The Irish pension scene is certainly feeling somewhat bruised if not battered, as many of its proud aspirations are coming apart. Schemes have come under increasing challenges from funding and international accounting standards.
“These have been compounded by the increase in liabilities caused not by any change in the numbers of scheme participants, but due to continuing falling bond yields,” says Frank Flynn, chief pensions manager of the e2.8bn Bank of Ireland Staff Pension Fund in Dublin. The end result is a challenge to the continuation of DB schemes.
Recent figures from consultancy Mercer confirm the difficult situation. It found that the typical Irish DB fund dipped to just under a 70% asset to liability ratio. In the period from the beginning of 2000 to mid-2005, the typical fund’s ratio has fallen from 130% to under 70%, its lowest point ever.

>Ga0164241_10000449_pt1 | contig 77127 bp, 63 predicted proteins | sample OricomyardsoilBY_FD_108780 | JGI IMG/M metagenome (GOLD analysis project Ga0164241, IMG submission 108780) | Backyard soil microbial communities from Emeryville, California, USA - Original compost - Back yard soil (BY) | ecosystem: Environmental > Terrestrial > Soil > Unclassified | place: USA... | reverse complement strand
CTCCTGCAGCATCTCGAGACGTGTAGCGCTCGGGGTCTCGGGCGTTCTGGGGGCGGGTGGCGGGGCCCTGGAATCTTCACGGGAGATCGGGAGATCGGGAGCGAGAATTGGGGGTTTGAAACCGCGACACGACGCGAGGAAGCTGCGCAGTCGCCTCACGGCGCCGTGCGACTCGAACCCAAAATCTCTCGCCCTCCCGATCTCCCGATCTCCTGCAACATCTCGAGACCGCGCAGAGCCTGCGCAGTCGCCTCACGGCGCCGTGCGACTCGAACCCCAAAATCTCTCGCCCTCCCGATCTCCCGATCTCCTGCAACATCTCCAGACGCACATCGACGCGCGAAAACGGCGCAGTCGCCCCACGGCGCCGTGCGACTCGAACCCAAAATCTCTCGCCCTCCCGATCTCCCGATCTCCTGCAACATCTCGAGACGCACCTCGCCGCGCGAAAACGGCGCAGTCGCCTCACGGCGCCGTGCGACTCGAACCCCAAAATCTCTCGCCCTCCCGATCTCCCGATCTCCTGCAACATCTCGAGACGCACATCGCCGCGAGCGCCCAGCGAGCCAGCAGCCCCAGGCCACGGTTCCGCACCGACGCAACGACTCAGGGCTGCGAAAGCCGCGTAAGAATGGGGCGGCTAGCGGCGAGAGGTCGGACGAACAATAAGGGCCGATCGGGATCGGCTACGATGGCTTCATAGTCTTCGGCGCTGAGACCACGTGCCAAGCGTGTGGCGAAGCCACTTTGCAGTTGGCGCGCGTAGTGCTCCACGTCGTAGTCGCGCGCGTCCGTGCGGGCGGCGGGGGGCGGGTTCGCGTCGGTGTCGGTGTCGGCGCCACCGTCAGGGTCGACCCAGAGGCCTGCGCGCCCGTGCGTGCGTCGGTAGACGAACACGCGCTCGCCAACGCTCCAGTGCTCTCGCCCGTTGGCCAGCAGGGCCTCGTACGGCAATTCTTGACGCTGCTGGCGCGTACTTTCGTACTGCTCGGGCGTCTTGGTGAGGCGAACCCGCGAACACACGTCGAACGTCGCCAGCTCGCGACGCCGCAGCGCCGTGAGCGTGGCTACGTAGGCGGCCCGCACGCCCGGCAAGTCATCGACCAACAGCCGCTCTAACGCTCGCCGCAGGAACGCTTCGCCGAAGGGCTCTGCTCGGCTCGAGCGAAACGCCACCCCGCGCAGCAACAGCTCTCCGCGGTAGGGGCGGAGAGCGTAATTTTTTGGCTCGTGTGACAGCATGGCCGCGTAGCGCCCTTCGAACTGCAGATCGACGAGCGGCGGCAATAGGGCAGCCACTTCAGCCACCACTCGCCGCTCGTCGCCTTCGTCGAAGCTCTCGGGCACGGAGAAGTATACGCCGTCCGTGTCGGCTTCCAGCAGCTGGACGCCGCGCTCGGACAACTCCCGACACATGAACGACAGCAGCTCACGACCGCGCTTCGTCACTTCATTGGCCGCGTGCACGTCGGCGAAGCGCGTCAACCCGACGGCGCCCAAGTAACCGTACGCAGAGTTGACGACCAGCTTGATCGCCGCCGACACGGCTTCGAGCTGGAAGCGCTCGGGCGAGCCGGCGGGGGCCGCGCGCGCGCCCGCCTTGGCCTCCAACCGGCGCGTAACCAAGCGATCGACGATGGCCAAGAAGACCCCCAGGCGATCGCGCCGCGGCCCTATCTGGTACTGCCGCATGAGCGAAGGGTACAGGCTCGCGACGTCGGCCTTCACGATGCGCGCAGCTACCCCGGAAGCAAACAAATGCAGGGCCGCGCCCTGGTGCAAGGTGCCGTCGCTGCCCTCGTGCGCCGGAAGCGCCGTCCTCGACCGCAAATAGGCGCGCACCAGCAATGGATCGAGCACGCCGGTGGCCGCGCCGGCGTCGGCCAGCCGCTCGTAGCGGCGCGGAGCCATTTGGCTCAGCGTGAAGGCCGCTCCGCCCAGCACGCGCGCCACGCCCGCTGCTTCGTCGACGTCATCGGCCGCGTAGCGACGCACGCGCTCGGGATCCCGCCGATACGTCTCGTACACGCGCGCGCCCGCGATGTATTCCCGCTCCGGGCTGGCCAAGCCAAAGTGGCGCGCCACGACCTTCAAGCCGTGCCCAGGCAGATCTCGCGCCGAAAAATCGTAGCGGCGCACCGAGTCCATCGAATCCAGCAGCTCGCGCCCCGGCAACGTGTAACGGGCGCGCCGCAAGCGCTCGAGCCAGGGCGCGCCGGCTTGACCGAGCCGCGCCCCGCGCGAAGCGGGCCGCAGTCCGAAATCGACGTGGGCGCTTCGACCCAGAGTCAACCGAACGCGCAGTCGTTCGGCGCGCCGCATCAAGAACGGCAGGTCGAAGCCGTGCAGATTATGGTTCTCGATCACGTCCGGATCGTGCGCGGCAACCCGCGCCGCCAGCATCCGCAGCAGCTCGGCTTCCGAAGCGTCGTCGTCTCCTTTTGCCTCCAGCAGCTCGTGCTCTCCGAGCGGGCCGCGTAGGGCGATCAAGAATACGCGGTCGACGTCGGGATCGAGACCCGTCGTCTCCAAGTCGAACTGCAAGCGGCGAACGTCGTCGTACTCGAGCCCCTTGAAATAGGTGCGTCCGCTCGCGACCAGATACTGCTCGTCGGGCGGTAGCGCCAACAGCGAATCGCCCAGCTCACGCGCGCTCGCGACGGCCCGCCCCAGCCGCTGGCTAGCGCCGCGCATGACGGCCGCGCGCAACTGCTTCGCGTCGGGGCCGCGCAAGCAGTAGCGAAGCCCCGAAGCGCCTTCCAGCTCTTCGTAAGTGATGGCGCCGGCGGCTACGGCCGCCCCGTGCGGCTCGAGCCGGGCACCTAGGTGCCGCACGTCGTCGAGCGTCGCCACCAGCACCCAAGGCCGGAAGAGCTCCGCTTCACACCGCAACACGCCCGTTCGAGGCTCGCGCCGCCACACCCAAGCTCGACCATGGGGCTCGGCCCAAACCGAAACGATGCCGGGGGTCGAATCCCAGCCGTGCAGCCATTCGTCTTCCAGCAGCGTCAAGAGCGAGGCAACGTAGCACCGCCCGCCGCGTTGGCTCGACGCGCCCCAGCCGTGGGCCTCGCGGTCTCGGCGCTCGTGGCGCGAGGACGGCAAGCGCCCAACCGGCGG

While the financial conditions are not of the industry’s making, one problem currently hitting funds was made in Ireland by the authorities that, as a result the European pensions directive, introduced a funding standard relating to market buy-out factors.
“This is a more challenging standard than anywhere else,” Flynn points out. Certainly, employers’ sponsorship of the DB schemes will be tested as well as it affecting the international competitiveness of Irish companies because of additional pension costs.